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Snake bite tips

by Staff reporter
23 Jan 2020 at 06:18hrs | Views
Snake bites are common, particularly in the rainy season.

Below are tips on how to tell if it is a snake bite and what to do as you proceed to the hospital for professional care.

When you are first struck, you may notice two puncture wounds and experience quite shocking pain. Some describe the pain as being stung by a thousand bees, all in the same spot.

Swelling and redness appear quite quickly with the most bites; however, when bitten by a coral snake, symptoms, including pain, may not appear for 12 to 18 hours. If a venomous snake bites you, the bite will likely introduce venom into your system.

This is called "envenomation."

Remaining calm, and being as still as possible is vital; the more active the victim of a bite is, the faster that the venom can spread throughout the body.

If possible, carry the victim, even if the wound is not on the leg or foot. Best practices What to do and not do if a snake bites you: Do get to an emergency room as soon as possible.

Even if the bite isn't poisonous, you're at risk of tetanus, a serious bacterial infection, if your shot isn't up to date. Do move the limb where the bite happened as little as possible. This will help slow the spread of the venom. Do take note of the snake's appearance.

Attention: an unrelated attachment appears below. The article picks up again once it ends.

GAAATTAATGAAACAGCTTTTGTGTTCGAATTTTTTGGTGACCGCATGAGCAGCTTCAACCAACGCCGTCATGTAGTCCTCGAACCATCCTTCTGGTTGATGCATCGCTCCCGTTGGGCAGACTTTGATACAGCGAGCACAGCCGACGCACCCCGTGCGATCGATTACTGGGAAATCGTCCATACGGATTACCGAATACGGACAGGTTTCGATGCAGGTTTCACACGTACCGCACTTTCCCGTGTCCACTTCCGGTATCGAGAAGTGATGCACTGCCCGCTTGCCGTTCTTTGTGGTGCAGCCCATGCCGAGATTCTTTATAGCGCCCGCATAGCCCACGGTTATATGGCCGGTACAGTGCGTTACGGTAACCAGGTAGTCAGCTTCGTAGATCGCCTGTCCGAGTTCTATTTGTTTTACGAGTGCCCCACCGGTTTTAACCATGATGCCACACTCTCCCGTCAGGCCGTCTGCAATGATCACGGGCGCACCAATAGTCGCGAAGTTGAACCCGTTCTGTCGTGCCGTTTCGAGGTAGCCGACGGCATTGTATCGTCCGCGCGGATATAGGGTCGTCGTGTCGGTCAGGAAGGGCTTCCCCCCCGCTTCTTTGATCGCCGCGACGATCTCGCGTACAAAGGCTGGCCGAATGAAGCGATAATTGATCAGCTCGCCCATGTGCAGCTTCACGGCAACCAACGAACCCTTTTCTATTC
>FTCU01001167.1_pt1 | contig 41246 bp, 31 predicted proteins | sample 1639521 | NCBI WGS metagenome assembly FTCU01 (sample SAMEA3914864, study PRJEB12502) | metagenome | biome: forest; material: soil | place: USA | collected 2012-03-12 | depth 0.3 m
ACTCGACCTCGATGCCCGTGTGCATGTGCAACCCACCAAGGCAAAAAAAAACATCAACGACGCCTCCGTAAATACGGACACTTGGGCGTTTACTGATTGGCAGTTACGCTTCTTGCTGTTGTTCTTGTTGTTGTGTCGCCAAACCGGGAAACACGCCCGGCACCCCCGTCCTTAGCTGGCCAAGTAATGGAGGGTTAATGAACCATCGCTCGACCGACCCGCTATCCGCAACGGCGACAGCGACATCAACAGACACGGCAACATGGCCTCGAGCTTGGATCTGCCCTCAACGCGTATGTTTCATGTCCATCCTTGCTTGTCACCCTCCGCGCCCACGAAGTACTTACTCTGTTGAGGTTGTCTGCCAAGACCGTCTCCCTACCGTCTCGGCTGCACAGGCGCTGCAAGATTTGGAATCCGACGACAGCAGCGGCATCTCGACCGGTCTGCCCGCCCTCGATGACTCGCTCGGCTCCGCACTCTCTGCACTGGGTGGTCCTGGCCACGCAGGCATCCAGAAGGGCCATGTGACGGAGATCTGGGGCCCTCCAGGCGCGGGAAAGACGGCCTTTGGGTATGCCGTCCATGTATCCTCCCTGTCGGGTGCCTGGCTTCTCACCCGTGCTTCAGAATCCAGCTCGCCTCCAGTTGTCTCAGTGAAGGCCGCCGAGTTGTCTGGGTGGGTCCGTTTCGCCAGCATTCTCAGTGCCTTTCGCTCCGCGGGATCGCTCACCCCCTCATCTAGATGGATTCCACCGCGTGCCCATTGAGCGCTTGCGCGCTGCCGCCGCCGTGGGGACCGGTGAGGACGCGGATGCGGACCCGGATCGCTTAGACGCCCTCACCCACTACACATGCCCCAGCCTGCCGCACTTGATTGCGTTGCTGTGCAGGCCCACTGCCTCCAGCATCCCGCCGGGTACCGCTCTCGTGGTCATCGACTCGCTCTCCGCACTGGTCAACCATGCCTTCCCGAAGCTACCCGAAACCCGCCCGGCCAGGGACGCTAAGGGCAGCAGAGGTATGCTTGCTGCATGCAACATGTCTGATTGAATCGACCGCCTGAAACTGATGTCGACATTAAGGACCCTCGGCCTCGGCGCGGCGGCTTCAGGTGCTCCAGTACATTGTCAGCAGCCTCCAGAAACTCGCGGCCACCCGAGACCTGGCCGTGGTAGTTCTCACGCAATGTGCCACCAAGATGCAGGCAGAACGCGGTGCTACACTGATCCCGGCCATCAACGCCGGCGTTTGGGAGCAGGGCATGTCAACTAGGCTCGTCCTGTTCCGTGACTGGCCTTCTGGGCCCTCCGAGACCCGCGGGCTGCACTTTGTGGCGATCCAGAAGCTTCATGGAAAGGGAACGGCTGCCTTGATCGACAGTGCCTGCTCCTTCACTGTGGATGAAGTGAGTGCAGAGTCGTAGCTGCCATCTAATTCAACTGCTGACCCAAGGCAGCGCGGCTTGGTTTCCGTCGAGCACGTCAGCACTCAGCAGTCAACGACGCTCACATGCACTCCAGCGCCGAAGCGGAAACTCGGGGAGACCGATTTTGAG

Your description will help the doctor identify what bit you. (Your location will also be a clue.) Do note the time the bite happened so the doctor knows how much time has passed.

Do remove any jewellery around the area of the bite before swelling begins. Do keep contact information for poison control nearby. Do not try to capture or kill the snake. You risk a second bite.

Do not try to suck out the venom.

It doesn't work and it puts you at risk of getting poison in your mouth. Do not use aspirin, ibuprofen, or other painkillers that thin your blood. Do not apply a tourniquet.

Cutting off blood flow to the area of the bite may cause more tissue damage. Prevention Pay attention to where you walk. A snake likely won't bite unless you step on it.

Avoid alcohol in order to remain alert. Carry a walking stick to tap the ground in front of you. If a snake feels threatened, it will be more likely to attack the stick.

Wear boots and long pants to protect your ankles. Wear a headlamp or carry a flashlight at night so you can see snakes before you have a surprise encounter.

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Source - webmd.com

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